Skip directly to local search Skip directly to A to Z list Skip directly to navigation Skip directly to site content Skip directly to page options
CDC Home

Mining Publication: Development of a Statistical-Analytical Approach for Assessing Coal Bump Potential

NOTE: This page is archived for historical purposes and is no longer being maintained or updated. Contact OMSHR if you need an accessible version of this document.

August 1997

Image of publication Development of a Statistical-Analytical Approach for Assessing Coal Bump Potential

Coal bumps are defined as sudden failures of rock and coal near entries that are of such a magnitude that they expel large amounts of material into a mine opening. Coal bumps are influenced by geologic conditions, the geometric design of coal mine excavations, and the sequence and rate of extraction. Researchers from private industry and the National Institute for Occupational Safety and Health have studied mechanisms of violent failure and have identified individual factors that contribute to coal bumps. In an attempt to develop tools for assessing coal bump potential, the authors initiated a comprehensive study using information from 25 case studies undertaken in U.S. mines. Multiple linear regression and numerical modeling analyses were used to identify the most significant variables contributing to coal bumps (excluding bumps related to fault-slip). Twenty-five geological, geometrical, and geomechanical variables were considered initially. The most important of these variables were then identified as (1) energy as calculated using the mechanical properties of the strata, depth of overburden, and joint density, (2) mining method, (3) pillar factor of safety, and (4) stress gradient and yield characteristics.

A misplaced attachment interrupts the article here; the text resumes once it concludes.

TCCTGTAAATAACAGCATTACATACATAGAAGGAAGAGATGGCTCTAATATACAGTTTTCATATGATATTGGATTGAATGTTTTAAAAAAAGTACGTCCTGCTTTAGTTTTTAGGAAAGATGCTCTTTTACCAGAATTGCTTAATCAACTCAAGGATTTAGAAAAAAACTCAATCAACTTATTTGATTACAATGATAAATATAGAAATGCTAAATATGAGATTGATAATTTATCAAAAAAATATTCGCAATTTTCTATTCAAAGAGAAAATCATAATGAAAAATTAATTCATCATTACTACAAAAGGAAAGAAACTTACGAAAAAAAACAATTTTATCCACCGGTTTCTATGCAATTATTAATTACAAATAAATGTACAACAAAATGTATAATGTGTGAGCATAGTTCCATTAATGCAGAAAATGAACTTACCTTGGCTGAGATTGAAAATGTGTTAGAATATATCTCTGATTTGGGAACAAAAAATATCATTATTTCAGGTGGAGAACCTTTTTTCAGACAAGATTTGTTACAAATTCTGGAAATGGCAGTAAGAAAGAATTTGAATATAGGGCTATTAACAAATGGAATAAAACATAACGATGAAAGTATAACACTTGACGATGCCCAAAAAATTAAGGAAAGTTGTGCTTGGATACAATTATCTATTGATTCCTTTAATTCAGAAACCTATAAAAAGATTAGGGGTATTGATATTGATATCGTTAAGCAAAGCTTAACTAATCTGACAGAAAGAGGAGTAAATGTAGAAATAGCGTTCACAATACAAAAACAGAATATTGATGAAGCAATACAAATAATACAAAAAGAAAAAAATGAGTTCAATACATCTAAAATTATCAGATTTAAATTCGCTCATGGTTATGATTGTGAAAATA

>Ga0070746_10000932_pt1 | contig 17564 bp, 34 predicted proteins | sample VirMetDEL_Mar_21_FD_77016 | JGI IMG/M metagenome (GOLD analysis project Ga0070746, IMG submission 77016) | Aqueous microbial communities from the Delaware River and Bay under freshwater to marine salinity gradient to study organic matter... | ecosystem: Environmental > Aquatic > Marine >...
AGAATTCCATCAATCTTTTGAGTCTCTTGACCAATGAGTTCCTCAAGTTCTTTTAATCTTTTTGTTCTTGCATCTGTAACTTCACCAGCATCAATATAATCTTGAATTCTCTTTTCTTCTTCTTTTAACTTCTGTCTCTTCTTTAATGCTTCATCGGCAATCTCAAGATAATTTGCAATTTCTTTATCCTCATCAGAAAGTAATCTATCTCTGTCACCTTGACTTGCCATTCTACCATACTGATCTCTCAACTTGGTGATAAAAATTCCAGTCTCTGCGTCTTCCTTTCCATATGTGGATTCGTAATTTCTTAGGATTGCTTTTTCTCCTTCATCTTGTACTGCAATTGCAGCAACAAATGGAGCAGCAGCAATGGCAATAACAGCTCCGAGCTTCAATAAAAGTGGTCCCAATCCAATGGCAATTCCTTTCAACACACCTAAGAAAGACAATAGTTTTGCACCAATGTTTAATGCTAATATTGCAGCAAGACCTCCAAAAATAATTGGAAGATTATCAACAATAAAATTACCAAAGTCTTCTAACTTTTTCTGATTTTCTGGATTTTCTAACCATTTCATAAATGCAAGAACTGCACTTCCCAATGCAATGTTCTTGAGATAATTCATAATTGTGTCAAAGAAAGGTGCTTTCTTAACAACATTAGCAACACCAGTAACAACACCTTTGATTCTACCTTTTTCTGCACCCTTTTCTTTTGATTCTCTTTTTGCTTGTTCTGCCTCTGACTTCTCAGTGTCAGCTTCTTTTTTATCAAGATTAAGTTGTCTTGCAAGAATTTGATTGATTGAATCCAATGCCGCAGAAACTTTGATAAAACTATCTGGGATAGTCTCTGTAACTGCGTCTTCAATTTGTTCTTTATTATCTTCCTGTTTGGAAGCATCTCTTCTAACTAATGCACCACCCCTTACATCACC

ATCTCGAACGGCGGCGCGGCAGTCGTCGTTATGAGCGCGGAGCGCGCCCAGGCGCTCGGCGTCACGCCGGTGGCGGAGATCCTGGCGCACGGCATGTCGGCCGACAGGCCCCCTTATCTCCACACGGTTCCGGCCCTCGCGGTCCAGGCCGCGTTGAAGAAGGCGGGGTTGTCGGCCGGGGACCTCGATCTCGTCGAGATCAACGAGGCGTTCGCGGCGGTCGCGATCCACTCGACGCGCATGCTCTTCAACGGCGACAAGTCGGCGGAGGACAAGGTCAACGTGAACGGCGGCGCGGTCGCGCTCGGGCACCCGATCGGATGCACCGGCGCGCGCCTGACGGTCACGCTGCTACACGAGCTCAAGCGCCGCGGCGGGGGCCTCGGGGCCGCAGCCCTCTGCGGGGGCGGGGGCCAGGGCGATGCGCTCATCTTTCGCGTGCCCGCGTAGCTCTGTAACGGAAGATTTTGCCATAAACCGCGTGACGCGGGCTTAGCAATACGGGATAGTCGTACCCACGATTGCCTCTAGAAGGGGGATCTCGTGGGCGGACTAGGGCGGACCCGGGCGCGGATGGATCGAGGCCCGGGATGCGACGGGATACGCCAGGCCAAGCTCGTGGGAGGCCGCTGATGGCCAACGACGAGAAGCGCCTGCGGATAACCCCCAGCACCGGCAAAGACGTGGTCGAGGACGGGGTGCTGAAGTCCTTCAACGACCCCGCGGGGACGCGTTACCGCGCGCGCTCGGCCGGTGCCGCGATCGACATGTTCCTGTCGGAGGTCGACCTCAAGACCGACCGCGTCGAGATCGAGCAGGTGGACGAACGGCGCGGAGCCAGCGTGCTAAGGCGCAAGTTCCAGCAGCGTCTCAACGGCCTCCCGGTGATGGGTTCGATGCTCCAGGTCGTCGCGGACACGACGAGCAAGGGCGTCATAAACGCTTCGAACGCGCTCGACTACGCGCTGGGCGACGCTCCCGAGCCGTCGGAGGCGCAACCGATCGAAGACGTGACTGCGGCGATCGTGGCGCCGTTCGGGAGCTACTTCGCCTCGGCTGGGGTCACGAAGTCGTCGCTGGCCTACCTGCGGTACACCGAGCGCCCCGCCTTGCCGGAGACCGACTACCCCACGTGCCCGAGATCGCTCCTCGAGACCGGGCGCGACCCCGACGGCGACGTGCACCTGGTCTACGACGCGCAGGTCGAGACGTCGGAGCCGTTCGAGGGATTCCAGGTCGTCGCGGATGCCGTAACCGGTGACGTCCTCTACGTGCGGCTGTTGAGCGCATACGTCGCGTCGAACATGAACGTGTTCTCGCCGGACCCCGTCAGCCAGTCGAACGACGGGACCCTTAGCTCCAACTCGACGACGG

Authors: H Maleki, EG Zahl, JP Dunford

Conference PaperAugust - 1997

  • Adobe Acrobat - Portable Document Format (.PDF)

    0.33 MB

NIOSHTIC2 Number: 20022993

Proceedings of the 16th International Conference on Ground Control in Mining, August 5-7, 1997, Morgantown, West Virginia. Peng SS, Holland CT, eds., Morgantown, WV: West Virginia University, 1997 Aug; :304-310

 
Contact Us:
  • Office of Mine Safety and Health (OMSHR)
  • National Institute for Occupational Safety and Health (NIOSH)
  • Centers for Disease Control and Prevention
  • 800-CDC-INFO
    (800-232-4636)
    TTY: (888) 232-6348
  • New Hours of Operation
    8am-8pm ET/Monday-Friday
    Closed Holidays
  • omshr@cdc.gov
USA.gov: The U.S. Government's Official Web PortalDepartment of Health and Human Services
Centers for Disease Control and Prevention   1600 Clifton Road Atlanta, GA 30329-4027, USA
800-CDC-INFO (800-232-4636) TTY: (888) 232-6348 - Contact CDC–INFO
A-Z Index
  1. A
  2. B
  3. C
  4. D
  5. E
  6. F
  7. G
  8. H
  9. I
  10. J
  11. K
  12. L
  13. M
  14. N
  15. O
  16. P
  17. Q
  18. R
  19. S
  20. T
  21. U
  22. V
  23. W
  24. X
  25. Y
  26. Z
  27. #